We must never allow ourselves to disconnect ourselves from the human tragedies associated with the policies we advocate.
Hammad, 24, recalls the day two years ago when three of his friends, all in their early twenties, were torn apart by an Israeli-fired surface-to-surface missile.
The Palestinian Centre for Human Rights reported that an Israeli military spokesman claimed that the Israeli army “targeted Palestinian gunmen accused of launching home-made rockets at Israeli towns.”
But Hammad remembers differently.
“They were all sitting over there, beside a small concrete hut. We used to come here all the time, to relax, drink tea, talk of our hopes and dreams. I was late that day.”
The date — 23 February 2008 — is etched in Hammad’s memory. His is a story of seeking a sanctuary where politics, occupation, siege and Israeli attacks didn’t exist. Just friends, tea, tobacco water pipe and talk.
“I left home around 2pm when they called me. They were already here, preparing the tea, relaxing. When I arrived to this spot, Muhammad stood up and began dancing around, joking, waving me to come over.”
He relives the next painful minutes in slow motion:
Then — it was exactly 2:28pm — there was a huge explosion and much smoke. I couldn’t see the area where they’d been standing, the smoke was so thick. When I finally got through the smoke and reached where they’d been standing, I found only pieces of my friends. I couldn’t even identify them by their faces, they were so destroyed.
I couldn’t think straight, couldn’t talk. I cried and cried, for maybe half an hour. Then I tried to call an ambulance, but I was still crying so hard the dispatcher couldn’t understand me. I called a friend instead and told him to bring a car and come here. He asked why, and I just told him to come here, still crying.
We collected my friends in pieces and took them to the hospital.
Hammad walks now, venturing to the site where his best friends were martyred. He sits near a water pipe leading from the ground and explains the area. “That was the hut, it was just a single room. We’d prepare tea and heat coals [for the water pipe] here.”
He points up, over the border region where a fat white blimp hangs in the sky, surveying the land below with great accuracy. “These blimps are along the border. They can see everything with great detail, including my clothes and face.”
What the blimp misses, the drone hovering above sees. During Israel’s invasion, drones clouded Gaza’s skies and accounted for 519 of the 1,419 Palestinian civilians murdered during the Israeli massacre, according to the al-Mezan Centre for Human Rights. Often, the first drone-fired missile would be pointedly followed minutes later by a second or third, striking those who came to rescue the injured.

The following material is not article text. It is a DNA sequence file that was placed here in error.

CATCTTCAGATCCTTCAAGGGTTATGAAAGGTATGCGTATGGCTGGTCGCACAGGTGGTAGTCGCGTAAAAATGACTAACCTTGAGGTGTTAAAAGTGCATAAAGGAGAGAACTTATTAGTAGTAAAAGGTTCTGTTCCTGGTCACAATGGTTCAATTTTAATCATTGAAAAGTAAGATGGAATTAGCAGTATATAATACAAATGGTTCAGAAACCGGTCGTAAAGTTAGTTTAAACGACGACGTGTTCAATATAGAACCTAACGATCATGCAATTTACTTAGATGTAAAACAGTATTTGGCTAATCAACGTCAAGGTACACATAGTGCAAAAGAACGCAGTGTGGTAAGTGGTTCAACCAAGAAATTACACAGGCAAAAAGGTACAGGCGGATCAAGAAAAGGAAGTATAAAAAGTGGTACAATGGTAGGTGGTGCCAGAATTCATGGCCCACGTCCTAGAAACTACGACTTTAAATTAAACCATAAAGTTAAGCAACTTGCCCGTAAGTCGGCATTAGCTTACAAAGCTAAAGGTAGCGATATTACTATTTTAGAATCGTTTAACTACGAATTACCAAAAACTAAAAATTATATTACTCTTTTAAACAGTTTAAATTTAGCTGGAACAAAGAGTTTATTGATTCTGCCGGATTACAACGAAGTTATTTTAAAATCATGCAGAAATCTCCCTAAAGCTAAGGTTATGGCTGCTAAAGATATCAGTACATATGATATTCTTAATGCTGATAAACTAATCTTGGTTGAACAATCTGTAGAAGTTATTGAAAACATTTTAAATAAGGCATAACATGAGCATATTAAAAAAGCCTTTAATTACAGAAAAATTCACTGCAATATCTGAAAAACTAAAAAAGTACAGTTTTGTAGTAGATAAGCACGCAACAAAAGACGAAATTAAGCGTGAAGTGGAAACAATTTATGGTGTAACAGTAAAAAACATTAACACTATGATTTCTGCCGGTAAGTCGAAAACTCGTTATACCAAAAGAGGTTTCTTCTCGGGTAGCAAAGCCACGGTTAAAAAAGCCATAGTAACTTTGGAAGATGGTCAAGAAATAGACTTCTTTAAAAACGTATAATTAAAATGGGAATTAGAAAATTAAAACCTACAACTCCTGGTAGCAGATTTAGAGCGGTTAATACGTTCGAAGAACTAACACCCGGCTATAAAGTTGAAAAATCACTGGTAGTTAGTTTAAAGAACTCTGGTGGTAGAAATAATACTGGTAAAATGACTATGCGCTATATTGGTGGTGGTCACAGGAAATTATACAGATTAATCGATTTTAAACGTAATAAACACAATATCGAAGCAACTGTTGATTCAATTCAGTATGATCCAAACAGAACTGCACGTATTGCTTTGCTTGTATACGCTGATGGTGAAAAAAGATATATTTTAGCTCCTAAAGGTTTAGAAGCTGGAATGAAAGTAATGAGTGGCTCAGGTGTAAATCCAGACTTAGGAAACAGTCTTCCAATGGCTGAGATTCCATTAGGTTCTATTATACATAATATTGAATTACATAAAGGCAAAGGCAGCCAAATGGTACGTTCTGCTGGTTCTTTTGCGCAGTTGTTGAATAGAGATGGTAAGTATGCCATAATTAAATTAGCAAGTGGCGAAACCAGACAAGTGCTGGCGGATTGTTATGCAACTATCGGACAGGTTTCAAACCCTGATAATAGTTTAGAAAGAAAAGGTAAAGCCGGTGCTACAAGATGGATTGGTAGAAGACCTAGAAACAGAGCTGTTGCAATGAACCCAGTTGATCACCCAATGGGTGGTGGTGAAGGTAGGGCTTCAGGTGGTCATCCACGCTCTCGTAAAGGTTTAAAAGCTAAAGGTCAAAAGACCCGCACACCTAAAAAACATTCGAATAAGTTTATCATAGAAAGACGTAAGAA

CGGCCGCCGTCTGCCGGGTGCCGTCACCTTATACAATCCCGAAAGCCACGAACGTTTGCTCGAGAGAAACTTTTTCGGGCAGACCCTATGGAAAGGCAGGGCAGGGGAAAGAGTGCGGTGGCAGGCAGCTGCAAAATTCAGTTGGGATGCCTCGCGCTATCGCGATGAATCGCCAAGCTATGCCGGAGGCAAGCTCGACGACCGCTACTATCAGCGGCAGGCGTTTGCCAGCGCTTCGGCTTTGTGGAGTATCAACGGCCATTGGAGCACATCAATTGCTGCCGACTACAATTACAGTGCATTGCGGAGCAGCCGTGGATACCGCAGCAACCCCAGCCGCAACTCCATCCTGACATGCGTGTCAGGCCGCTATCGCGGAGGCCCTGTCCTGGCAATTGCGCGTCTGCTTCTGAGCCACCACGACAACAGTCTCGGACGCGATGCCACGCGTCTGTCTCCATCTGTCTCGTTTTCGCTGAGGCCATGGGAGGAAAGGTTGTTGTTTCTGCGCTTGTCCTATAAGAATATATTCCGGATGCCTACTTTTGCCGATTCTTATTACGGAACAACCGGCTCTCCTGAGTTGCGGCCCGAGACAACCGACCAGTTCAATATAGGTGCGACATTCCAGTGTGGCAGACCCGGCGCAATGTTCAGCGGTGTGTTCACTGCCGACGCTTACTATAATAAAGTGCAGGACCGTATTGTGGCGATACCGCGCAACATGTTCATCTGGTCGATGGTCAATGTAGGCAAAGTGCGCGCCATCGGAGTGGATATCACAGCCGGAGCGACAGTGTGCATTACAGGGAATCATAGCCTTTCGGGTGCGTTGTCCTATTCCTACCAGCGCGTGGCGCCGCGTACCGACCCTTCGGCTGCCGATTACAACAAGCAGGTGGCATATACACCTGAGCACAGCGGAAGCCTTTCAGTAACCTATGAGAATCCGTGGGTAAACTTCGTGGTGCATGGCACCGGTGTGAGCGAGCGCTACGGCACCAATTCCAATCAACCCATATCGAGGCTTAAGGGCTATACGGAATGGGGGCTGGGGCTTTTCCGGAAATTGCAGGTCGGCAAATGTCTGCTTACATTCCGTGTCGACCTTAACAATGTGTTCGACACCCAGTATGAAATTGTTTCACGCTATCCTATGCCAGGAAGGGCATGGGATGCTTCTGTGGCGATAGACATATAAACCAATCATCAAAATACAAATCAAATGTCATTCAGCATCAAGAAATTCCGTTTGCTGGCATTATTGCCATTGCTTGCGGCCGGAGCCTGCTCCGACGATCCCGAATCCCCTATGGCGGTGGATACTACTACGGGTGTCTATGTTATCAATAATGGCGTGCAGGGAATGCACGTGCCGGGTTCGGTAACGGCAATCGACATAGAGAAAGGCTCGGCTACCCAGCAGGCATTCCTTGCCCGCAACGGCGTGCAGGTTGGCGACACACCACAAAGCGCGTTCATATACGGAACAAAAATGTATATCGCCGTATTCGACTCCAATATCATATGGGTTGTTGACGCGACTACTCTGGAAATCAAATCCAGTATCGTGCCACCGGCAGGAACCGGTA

Earlier this day, Israeli warplanes leafleted the border regions, again declaring the 300 meters from the border mortally off-limits to anyone on the Gaza side. The Israeli-imposed “buffer zone” goes back a decade. And although the current limit is 300 meters, in practice Israeli soldiers target Palestinians up to nearly 2km away.
“They were young, were still dreaming and planning their lives,” says Hammad.
Muhammad al-Zaniin was from Beit Hanoun. He was still in school, studying business and English at al-Azhar University.
“He was an over-achiever, always wanted to get the highest marks possible. His goal was to be first in his class throughout university, and to finish early. He was always studying. Just before he was killed, he had learned the results of some of his exams: 97 percent, 95 percent. But he was killed before he knew the rest. He wasn’t asking for much from life, just to do well in school, get a job, and marry a girl he loved.”
Ibrahim Abu Jarrad was also from Beit Hanoun.
“He was the quietest of us all. He was very thoughtful and a mediator, always solving problems between people. His hopes were very simple: to build a home and marry the girl he loved.”
Muhammad Hassanain was from Jabaliya. His father was dead and Muhammed had taken on the role of providing for the family.
“He dreamed of building a new home, large enough to house the family comfortably. He was such a responsible guy — as paying the university tuition of his younger brother. He just wanted to marry and take care of his family.”
“After I saw my friends torn to pieces, I kept thinking, ‘I wish I had been with them.’ I saw part of the missile that looked like it hadn’t exploded, and I wished that it would now explode with me,” Hammad says. “It was the end of the life I had, the end of my dreams.”
The killing of Hammad’s three friends wasn’t his first personal loss, but it hit him the hardest.
“I’d seen my cousins killed, in 2004. But that was nothing. This was the most difficult thing for me, it still haunts me.”
While Hammad no longer visits places that remind him of his martyred friends, he does still regularly visit their families.
“Of course, they are like my own families. But even though I know they love me, I always feel that they blame me, think I was the reason their sons were killed. I see it in their eyes.”
Like most Palestinians who’ve suffered the loss of their loved ones, or suffer from the grinding, nearly four-year-long siege on Gaza, Hammad hides his pain behind smiles and laughter.
“I told my friends that I’d never laugh again after my best friends were killed. But we go on. And my laughter is hollow.”
Fluent in English, Hebrew and his native Arabic, Hammad is educated and employed. But not happy.
“I also had many dreams. I used to dream of doing a Masters degree abroad. Now I just live day to day, continue because everyone tells me I must. This is life. It comes and takes everything you want.”
Original article appeared on Electronic Intifada.